Lack of access to opioids like morphine worldwide is leading to millions suffering preventable pain, the World Health Organization (WHO) has said, a majority from low income countries.
In its ‘Left Behind in Pain’ report released on June 16, the WHO expressed concern over the “significant harm and loss of life” this results in.
Pallium India Chairman Emeritus Dr. M.R. Rajagopal was one of the WHO consulting experts for the document, which explores the extent and causes of global variations in access to morphine for medical use and actions to improve its safe availability.
The report points out that the world faces two crises related to the use of opioids – inappropriate use and over-prescription – as also unregulated opioids being widely available. It cites the continued lack of access to morphine for medical use, particularly in low- and middle-income countries, and stresses it is an essential treatment and a gold standard for pain relief since 1977.
It says countries should continue to develop workforce capacity not only to meet the current demand for pain and symptom relief, but also in readiness for the growing demand due to ageing populations and chronic conditions. This is especially so in lower-income countries undergoing demographic transition due to ageing, and for health care professionals working in primary care and long-term care settings.
“Pain is suffering. Addiction is also suffering. Advocates for pain relief, bat from one side; addiction specialists bat from the other. The game goes on. Few talk about a balanced approach. This WHO report advocates for balance,” said Dr Rajagopal, about the document.
“Leaving people in pain when effective medicines are available, especially in the context of end-of-life care, should be a cause of serious concern,” says WHO Assistant Director General for Medicines and Health Products Yukiko Nakatani. “We must therefore urgently work to create a balanced policy for safe and timely access to morphine for those in medical need.”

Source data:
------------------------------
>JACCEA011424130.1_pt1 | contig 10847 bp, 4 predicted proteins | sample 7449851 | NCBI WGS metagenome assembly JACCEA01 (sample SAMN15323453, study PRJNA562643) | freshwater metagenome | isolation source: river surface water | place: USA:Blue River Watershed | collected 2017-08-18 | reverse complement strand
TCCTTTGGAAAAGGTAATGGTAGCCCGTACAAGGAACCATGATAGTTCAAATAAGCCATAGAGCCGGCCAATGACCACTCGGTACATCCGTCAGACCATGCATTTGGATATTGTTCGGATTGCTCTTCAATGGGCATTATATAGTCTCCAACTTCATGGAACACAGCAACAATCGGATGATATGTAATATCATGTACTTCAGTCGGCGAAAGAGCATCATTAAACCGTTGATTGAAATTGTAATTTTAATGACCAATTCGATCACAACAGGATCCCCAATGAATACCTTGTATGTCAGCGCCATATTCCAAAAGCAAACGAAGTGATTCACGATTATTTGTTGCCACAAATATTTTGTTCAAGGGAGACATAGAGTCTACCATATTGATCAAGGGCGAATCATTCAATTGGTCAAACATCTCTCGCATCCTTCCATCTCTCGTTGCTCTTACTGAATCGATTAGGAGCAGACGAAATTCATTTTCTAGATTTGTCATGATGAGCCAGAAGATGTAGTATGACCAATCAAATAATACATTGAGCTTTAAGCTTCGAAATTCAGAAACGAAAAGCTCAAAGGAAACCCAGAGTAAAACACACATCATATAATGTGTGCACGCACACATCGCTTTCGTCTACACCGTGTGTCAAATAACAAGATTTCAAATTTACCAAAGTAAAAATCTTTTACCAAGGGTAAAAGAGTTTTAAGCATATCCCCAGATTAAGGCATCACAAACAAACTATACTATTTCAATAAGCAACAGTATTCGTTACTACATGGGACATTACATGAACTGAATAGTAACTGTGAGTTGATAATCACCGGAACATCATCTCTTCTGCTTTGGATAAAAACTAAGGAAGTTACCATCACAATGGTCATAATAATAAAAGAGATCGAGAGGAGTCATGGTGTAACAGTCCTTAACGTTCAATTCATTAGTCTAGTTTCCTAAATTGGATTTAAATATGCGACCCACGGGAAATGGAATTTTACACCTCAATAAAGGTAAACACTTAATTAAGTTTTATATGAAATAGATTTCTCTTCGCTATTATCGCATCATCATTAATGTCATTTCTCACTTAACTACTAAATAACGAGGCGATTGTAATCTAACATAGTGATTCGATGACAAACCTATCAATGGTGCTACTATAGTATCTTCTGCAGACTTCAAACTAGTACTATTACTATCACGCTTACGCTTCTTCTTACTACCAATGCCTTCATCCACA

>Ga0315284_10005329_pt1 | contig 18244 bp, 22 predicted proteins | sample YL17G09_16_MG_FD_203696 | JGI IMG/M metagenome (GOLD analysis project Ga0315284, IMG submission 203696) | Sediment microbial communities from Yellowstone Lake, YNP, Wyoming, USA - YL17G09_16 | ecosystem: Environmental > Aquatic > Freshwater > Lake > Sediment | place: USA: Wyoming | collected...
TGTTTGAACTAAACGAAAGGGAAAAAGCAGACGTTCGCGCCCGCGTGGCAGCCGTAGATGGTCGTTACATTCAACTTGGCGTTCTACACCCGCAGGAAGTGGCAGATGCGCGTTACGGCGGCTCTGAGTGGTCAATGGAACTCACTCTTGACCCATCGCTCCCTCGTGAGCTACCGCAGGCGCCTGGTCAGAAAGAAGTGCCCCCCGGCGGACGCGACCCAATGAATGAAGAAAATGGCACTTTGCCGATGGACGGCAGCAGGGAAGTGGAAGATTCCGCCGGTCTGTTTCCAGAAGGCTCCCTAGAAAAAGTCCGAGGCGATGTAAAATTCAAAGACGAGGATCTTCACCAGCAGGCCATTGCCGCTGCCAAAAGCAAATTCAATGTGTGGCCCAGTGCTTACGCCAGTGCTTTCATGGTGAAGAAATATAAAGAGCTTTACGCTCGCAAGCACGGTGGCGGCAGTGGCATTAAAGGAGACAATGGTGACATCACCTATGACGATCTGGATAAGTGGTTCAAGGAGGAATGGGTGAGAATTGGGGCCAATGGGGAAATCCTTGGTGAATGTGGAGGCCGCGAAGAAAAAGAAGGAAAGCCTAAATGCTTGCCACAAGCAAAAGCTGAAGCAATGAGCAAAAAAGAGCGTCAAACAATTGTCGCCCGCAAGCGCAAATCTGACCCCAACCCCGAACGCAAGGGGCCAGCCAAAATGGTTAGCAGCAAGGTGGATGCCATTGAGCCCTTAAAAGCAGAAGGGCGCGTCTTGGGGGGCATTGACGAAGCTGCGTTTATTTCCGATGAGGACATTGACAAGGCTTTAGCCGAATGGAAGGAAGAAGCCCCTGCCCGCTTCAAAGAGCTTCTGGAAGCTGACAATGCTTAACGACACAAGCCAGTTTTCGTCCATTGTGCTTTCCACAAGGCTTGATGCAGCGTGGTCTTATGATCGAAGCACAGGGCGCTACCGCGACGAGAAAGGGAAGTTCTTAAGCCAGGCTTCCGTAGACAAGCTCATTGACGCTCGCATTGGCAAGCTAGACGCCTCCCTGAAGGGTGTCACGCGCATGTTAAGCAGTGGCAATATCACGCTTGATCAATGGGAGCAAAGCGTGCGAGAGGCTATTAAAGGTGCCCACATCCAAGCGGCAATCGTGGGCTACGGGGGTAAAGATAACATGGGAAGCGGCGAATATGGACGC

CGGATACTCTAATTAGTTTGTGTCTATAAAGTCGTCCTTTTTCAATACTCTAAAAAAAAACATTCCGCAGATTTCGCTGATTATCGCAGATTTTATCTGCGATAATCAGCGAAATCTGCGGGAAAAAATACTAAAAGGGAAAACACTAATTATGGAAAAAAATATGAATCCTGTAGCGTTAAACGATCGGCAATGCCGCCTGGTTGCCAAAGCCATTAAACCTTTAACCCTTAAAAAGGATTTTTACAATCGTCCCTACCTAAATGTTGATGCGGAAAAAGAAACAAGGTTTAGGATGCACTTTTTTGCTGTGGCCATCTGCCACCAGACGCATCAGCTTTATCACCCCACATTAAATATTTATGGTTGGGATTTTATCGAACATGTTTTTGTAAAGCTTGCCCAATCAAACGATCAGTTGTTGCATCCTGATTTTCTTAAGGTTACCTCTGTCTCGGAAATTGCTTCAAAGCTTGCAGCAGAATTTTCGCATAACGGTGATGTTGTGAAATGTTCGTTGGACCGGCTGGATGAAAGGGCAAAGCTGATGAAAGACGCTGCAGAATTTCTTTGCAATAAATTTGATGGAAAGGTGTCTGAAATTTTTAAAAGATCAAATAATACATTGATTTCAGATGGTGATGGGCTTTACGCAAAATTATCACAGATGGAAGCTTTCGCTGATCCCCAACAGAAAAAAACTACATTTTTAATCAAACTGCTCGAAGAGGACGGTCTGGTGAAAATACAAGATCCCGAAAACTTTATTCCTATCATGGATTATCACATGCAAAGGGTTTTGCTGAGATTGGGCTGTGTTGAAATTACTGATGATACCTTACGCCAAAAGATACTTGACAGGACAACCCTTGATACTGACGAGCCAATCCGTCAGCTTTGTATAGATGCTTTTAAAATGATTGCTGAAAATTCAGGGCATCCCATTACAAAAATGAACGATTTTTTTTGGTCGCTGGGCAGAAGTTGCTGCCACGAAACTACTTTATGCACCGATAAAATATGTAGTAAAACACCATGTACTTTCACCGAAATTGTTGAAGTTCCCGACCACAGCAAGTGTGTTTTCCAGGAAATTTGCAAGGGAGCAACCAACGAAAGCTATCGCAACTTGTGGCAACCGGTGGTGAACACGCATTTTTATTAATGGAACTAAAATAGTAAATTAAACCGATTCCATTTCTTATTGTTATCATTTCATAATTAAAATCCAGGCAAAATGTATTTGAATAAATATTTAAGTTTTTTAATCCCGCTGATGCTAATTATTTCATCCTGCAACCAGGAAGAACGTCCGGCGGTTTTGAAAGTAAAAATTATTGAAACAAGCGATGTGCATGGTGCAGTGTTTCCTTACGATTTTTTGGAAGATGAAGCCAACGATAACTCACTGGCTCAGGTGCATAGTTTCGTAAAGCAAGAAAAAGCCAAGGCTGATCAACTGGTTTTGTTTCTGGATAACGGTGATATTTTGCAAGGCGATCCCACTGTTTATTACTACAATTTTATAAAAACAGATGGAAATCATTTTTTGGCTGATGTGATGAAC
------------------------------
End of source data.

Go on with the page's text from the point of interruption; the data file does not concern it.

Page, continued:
Morphine is essential for relieving moderate to severe pain and treating severe breathlessness, especially at the end of life. Its medical uses span multiple clinical settings, including surgical, cancer, palliative, emergency, paediatric and long-term care. The Lancet Commission on Palliative Care and Pain Relief had endorsed it as the most basic requirement for palliative care.
Safe access to morphine is hampered by several factors, including a lack of coordination along the supply chain, inadequate physical, financial and skilled human resources, weak governance, and misconceptions. The report says the situation can be tackled by providing or extending safe access to more people in need, improving governance and resourcing, developing competencies and skills and raising awareness, but adds success will depend on collaboration and cooperation among all stakeholders.
Worldwide in 2021, over 80 per cent of the available morphine was distributed in North America, Europe, and other high-income countries while multiple barriers, including lack of availability, in others have led to a serious crisis.
Poorly controlled pain is disabling – it causes physical, psychological, social and spiritual suffering. It is estimated that people across the world live between six and 21 billion days in serious physical and psychological health-related suffering associated with a need for palliative care and pain relief. About one in two deaths every year worldwide are estimated to be associated with such suffering. Among these, 98 per cent are in low- and middle-income countries while 2.5 million are children.
The report suggests that achieving a balance must remain a high priority in many countries and globally and seeks to turn the struggle to achieve balanced policy into a global mission to promote actions that improve safe access so that no one will be left behind in pain or exposed to the harms of substance use disorder. Recommendations include facilitating rational use of morphine, establishing affordable pricing for morphine for medical use and setting up efficient distribution networks.
Changes in legislative and administrative requirements could enable health services to meet the growing need for morphine for medical use outside of health care settings. Opioids used to manage pain in palliative care do not hasten death and are harmless even when titrated to avoid distress in ventilation withdrawal.
Policies should be in place to establish affordable pricing for morphine for medical use, appropriate distribution networks and access for people with health conditions and those in long-term care facilities, home-based care and hospices.
The supply of strong opioids for medical use is regulated internationally by the United Nations Single Convention on Narcotic Drugs, 1961 and Convention on Psychotropic Substances, 1971 and is subject to the laws of individual countries. As a result, the supply process can be lengthy since it requires strong coordination among multiple parties involved in decision-making. Poor process coordination also disrupts its supply, which delays or obstructs access for those in need.